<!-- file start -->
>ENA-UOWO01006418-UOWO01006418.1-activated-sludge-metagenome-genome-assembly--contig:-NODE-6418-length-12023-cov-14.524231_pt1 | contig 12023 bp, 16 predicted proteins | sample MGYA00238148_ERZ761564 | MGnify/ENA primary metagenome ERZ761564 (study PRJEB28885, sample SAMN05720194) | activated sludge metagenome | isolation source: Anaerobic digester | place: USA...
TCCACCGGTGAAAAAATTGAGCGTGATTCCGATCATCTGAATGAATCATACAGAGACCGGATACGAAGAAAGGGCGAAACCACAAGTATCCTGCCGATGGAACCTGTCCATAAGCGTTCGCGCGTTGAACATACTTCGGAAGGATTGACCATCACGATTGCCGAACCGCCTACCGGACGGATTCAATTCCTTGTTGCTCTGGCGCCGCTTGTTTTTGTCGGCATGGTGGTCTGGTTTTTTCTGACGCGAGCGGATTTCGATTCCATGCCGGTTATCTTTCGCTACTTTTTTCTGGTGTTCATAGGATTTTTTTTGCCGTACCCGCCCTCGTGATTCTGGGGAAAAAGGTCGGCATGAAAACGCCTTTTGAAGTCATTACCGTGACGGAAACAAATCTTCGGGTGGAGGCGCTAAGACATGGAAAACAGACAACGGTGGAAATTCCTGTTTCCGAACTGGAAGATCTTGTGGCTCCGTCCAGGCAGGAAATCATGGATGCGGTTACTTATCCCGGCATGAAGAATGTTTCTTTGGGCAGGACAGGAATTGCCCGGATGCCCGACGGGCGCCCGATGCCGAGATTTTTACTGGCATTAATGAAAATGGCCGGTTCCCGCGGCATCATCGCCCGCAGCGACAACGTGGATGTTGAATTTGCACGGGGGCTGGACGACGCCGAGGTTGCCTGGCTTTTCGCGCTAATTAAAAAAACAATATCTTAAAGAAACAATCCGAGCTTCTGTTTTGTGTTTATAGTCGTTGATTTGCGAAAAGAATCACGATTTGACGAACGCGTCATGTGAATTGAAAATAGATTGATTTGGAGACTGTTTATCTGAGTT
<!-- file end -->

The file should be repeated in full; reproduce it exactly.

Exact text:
>ENA-UOWO01006418-UOWO01006418.1-activated-sludge-metagenome-genome-assembly--contig:-NODE-6418-length-12023-cov-14.524231_pt1 | contig 12023 bp, 16 predicted proteins | sample MGYA00238148_ERZ761564 | MGnify/ENA primary metagenome ERZ761564 (study PRJEB28885, sample SAMN05720194) | activated sludge metagenome | isolation source: Anaerobic digester | place: USA...
TCCACCGGTGAAAAAATTGAGCGTGATTCCGATCATCTGAATGAATCATACAGAGACCGGATACGAAGAAAGGGCGAAACCACAAGTATCCTGCCGATGGAACCTGTCCATAAGCGTTCGCGCGTTGAACATACTTCGGAAGGATTGACCATCACGATTGCCGAACCGCCTACCGGACGGATTCAATTCCTTGTTGCTCTGGCGCCGCTTGTTTTTGTCGGCATGGTGGTCTGGTTTTTTCTGACGCGAGCGGATTTCGATTCCATGCCGGTTATCTTTCGCTACTTTTTTCTGGTGTTCATAGGATTTTTTTTGCCGTACCCGCCCTCGTGATTCTGGGGAAAAAGGTCGGCATGAAAACGCCTTTTGAAGTCATTACCGTGACGGAAACAAATCTTCGGGTGGAGGCGCTAAGACATGGAAAACAGACAACGGTGGAAATTCCTGTTTCCGAACTGGAAGATCTTGTGGCTCCGTCCAGGCAGGAAATCATGGATGCGGTTACTTATCCCGGCATGAAGAATGTTTCTTTGGGCAGGACAGGAATTGCCCGGATGCCCGACGGGCGCCCGATGCCGAGATTTTTACTGGCATTAATGAAAATGGCCGGTTCCCGCGGCATCATCGCCCGCAGCGACAACGTGGATGTTGAATTTGCACGGGGGCTGGACGACGCCGAGGTTGCCTGGCTTTTCGCGCTAATTAAAAAAACAATATCTTAAAGAAACAATCCGAGCTTCTGTTTTGTGTTTATAGTCGTTGATTTGCGAAAAGAATCACGATTTGACGAACGCGTCATGTGAATTGAAAATAGATTGATTTGGAGACTGTTTATCTGAGTT